Glinka was a self-taught musical dilettante,
though in his time his talents earned him international stature:
Tchaikovsky once described him as 'the acorn from which the oak
of Russian music sprang'. Glinka studied in Italy for three years
from 1830, meeting Bellini and Donizetti, and then moved on to
Berlin for further studies on his way home. As result he was aware
of a wide range of western styles, and became highly skilled in
the techniques of composition.
This generously filled compilation covers the
range of Glinka’s achievement as a composer of orchestral music.
After the removal of his opera Ruslan and Lyudmila from the St
Petersburg repertory after 1842, he turned instead to composing
shorter pieces, particularly for orchestra, which therefore makes
this collection more valid still.
The recordings have been taken from a period
of more than twenty years, although all of them are at least acceptable,
and the more recent ones are much better than that. Svetlanov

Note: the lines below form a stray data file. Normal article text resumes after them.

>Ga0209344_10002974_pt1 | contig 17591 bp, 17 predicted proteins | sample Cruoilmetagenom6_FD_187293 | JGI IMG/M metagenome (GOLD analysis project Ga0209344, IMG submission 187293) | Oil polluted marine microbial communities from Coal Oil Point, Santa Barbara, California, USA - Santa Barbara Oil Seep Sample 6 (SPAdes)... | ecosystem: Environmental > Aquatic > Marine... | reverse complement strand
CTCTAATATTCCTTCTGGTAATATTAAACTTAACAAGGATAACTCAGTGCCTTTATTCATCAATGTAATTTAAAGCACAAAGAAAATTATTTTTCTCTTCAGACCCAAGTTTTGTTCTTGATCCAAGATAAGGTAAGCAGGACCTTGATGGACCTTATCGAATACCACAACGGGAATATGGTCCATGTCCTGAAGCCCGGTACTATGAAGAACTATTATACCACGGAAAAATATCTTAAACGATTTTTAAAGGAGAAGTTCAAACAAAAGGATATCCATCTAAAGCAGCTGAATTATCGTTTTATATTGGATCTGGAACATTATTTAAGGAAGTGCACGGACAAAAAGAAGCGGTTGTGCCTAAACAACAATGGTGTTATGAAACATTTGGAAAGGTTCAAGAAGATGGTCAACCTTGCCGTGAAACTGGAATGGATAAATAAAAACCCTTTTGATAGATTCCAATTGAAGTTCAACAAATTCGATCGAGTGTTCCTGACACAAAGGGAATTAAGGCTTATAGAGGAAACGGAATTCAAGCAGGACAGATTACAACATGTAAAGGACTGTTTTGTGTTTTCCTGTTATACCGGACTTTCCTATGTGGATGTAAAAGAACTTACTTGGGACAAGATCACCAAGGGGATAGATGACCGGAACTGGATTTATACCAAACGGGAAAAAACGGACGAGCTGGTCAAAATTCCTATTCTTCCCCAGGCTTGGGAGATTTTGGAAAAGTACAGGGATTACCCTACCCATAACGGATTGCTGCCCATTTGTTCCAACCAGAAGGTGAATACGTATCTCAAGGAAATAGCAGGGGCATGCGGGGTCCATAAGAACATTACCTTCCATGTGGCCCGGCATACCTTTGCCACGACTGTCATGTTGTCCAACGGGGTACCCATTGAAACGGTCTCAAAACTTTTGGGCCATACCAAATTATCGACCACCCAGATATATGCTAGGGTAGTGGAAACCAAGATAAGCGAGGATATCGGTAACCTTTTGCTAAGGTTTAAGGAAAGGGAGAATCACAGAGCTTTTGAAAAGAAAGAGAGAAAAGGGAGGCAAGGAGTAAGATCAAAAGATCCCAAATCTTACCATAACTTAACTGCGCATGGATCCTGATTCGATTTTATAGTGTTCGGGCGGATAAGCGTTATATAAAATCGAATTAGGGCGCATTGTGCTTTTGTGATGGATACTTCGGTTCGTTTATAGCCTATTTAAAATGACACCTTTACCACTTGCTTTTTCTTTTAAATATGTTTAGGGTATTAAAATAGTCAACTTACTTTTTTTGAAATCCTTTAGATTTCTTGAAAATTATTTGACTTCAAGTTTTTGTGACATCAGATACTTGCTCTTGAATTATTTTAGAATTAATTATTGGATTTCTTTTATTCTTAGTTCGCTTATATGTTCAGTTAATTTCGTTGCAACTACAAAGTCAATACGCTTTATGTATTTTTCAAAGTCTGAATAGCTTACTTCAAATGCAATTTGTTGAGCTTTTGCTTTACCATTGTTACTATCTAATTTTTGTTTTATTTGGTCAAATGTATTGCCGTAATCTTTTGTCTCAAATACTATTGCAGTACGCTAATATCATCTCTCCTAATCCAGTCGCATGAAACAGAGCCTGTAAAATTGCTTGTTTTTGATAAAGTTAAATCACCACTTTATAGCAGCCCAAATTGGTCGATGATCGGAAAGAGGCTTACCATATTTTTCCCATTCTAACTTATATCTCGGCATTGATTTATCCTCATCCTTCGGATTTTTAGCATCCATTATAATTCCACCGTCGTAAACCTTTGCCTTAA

was one of the great conductors of recent times, always capable
of producing a vivid performance. His directness and commitment
come across strongly in the two items from the opera Ruslan and
Lyudmila, recorded with the Bolshoi Theatre Orchestra in the early
1960s. While the sound is not sophisticated the performances are
very direct and exciting, with a strong dynamic range and a rhythmic
bite that suits the music very well.
Svetlanov also makes the most of the colourful
Spanish Overtures that followed Ruslan in the 1840s. If his interpretation
of the first of these, based on the jota aragonesa that also inspired
Liszt’s Rapsodie Espagnol, is somewhat ‘over the top’, the vitality
of the music-making remains compelling. The recorded sound from
the late 1960s is equally colourful, though the perspectives are
rather larger than life. The arrival of the inevitable castanets,
for example, is emphatic in the extreme, though things do settle
down in the later stages.
All Svetlanov’s performances have an authentic
feel, and he has a sure touch also in the slighter pieces such
as the sequence of movements that served as incidental music to
Nikolai Kukolnik’s tragedy Prince Kholmsky. This music benefits
also from the best recorded sound, as it should with the more
recent vintage of 1984.
Congratulations to Regis for the standard of
presentation. Not only is the booklet beautifully presented, clearly
printed and well edited, it has the benefit of excellent and informative
notes by James Murray.